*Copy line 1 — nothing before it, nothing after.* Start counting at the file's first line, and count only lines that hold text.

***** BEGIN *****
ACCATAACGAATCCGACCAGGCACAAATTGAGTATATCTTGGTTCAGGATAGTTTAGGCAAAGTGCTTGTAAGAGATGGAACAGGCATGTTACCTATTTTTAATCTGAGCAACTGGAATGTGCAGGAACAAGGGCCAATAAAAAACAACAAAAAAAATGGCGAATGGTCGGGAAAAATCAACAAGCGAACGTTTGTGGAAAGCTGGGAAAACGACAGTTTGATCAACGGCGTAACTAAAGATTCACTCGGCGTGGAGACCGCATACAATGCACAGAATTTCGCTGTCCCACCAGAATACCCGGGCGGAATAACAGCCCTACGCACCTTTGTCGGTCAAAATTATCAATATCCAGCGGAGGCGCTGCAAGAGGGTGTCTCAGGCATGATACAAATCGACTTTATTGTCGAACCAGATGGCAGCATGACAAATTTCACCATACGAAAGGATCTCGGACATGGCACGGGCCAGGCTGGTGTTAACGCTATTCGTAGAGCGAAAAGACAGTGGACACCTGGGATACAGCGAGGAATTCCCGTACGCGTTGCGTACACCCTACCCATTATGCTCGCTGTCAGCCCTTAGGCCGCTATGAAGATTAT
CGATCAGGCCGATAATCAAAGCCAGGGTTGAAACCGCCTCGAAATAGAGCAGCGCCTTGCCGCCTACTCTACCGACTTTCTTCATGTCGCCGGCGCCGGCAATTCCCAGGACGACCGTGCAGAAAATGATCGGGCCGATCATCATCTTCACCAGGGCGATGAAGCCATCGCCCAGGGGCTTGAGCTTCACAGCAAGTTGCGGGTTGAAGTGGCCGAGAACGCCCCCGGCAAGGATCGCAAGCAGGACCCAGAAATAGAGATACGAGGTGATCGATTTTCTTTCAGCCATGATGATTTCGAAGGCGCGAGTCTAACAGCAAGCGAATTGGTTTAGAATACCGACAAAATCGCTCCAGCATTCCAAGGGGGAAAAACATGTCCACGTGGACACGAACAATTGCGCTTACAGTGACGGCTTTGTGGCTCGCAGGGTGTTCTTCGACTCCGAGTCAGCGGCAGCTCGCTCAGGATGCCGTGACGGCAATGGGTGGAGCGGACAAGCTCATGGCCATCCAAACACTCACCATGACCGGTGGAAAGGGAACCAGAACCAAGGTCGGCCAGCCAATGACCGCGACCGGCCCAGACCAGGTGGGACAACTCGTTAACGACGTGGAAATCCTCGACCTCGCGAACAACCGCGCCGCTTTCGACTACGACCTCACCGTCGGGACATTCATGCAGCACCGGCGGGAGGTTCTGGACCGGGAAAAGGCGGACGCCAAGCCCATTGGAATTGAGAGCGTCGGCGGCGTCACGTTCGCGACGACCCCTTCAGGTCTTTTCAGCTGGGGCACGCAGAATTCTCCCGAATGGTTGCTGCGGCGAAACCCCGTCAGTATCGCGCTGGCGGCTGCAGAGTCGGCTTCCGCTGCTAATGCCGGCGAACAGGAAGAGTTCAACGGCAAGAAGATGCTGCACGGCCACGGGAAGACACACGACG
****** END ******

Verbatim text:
ACCATAACGAATCCGACCAGGCACAAATTGAGTATATCTTGGTTCAGGATAGTTTAGGCAAAGTGCTTGTAAGAGATGGAACAGGCATGTTACCTATTTTTAATCTGAGCAACTGGAATGTGCAGGAACAAGGGCCAATAAAAAACAACAAAAAAAATGGCGAATGGTCGGGAAAAATCAACAAGCGAACGTTTGTGGAAAGCTGGGAAAACGACAGTTTGATCAACGGCGTAACTAAAGATTCACTCGGCGTGGAGACCGCATACAATGCACAGAATTTCGCTGTCCCACCAGAATACCCGGGCGGAATAACAGCCCTACGCACCTTTGTCGGTCAAAATTATCAATATCCAGCGGAGGCGCTGCAAGAGGGTGTCTCAGGCATGATACAAATCGACTTTATTGTCGAACCAGATGGCAGCATGACAAATTTCACCATACGAAAGGATCTCGGACATGGCACGGGCCAGGCTGGTGTTAACGCTATTCGTAGAGCGAAAAGACAGTGGACACCTGGGATACAGCGAGGAATTCCCGTACGCGTTGCGTACACCCTACCCATTATGCTCGCTGTCAGCCCTTAGGCCGCTATGAAGATTAT